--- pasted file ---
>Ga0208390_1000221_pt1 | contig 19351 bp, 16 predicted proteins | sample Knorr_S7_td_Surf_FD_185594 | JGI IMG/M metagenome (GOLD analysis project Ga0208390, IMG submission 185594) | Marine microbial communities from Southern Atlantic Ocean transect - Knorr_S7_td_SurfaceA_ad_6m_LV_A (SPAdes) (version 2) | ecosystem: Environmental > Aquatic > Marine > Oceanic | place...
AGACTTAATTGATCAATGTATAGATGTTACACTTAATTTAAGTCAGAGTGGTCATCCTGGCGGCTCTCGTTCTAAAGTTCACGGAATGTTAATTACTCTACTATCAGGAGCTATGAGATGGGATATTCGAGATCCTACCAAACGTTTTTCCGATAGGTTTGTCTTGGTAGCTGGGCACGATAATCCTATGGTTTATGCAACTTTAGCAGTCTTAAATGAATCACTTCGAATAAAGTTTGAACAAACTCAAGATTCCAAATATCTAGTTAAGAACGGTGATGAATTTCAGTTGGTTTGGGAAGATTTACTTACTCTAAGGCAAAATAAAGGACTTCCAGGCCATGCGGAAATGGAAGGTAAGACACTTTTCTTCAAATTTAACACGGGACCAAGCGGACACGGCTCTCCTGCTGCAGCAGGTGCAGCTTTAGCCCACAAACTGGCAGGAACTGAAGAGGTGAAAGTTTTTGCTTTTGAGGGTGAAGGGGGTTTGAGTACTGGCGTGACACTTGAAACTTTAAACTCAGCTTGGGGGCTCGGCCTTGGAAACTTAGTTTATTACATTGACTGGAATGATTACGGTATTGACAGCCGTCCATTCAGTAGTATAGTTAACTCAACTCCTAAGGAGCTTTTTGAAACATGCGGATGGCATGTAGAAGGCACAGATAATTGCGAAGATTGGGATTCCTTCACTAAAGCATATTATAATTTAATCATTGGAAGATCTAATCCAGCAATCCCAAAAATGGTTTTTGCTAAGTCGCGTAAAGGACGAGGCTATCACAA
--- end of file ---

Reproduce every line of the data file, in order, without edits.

>Ga0208390_1000221_pt1 | contig 19351 bp, 16 predicted proteins | sample Knorr_S7_td_Surf_FD_185594 | JGI IMG/M metagenome (GOLD analysis project Ga0208390, IMG submission 185594) | Marine microbial communities from Southern Atlantic Ocean transect - Knorr_S7_td_SurfaceA_ad_6m_LV_A (SPAdes) (version 2) | ecosystem: Environmental > Aquatic > Marine > Oceanic | place...
AGACTTAATTGATCAATGTATAGATGTTACACTTAATTTAAGTCAGAGTGGTCATCCTGGCGGCTCTCGTTCTAAAGTTCACGGAATGTTAATTACTCTACTATCAGGAGCTATGAGATGGGATATTCGAGATCCTACCAAACGTTTTTCCGATAGGTTTGTCTTGGTAGCTGGGCACGATAATCCTATGGTTTATGCAACTTTAGCAGTCTTAAATGAATCACTTCGAATAAAGTTTGAACAAACTCAAGATTCCAAATATCTAGTTAAGAACGGTGATGAATTTCAGTTGGTTTGGGAAGATTTACTTACTCTAAGGCAAAATAAAGGACTTCCAGGCCATGCGGAAATGGAAGGTAAGACACTTTTCTTCAAATTTAACACGGGACCAAGCGGACACGGCTCTCCTGCTGCAGCAGGTGCAGCTTTAGCCCACAAACTGGCAGGAACTGAAGAGGTGAAAGTTTTTGCTTTTGAGGGTGAAGGGGGTTTGAGTACTGGCGTGACACTTGAAACTTTAAACTCAGCTTGGGGGCTCGGCCTTGGAAACTTAGTTTATTACATTGACTGGAATGATTACGGTATTGACAGCCGTCCATTCAGTAGTATAGTTAACTCAACTCCTAAGGAGCTTTTTGAAACATGCGGATGGCATGTAGAAGGCACAGATAATTGCGAAGATTGGGATTCCTTCACTAAAGCATATTATAATTTAATCATTGGAAGATCTAATCCAGCAATCCCAAAAATGGTTTTTGCTAAGTCGCGTAAAGGACGAGGCTATCACAA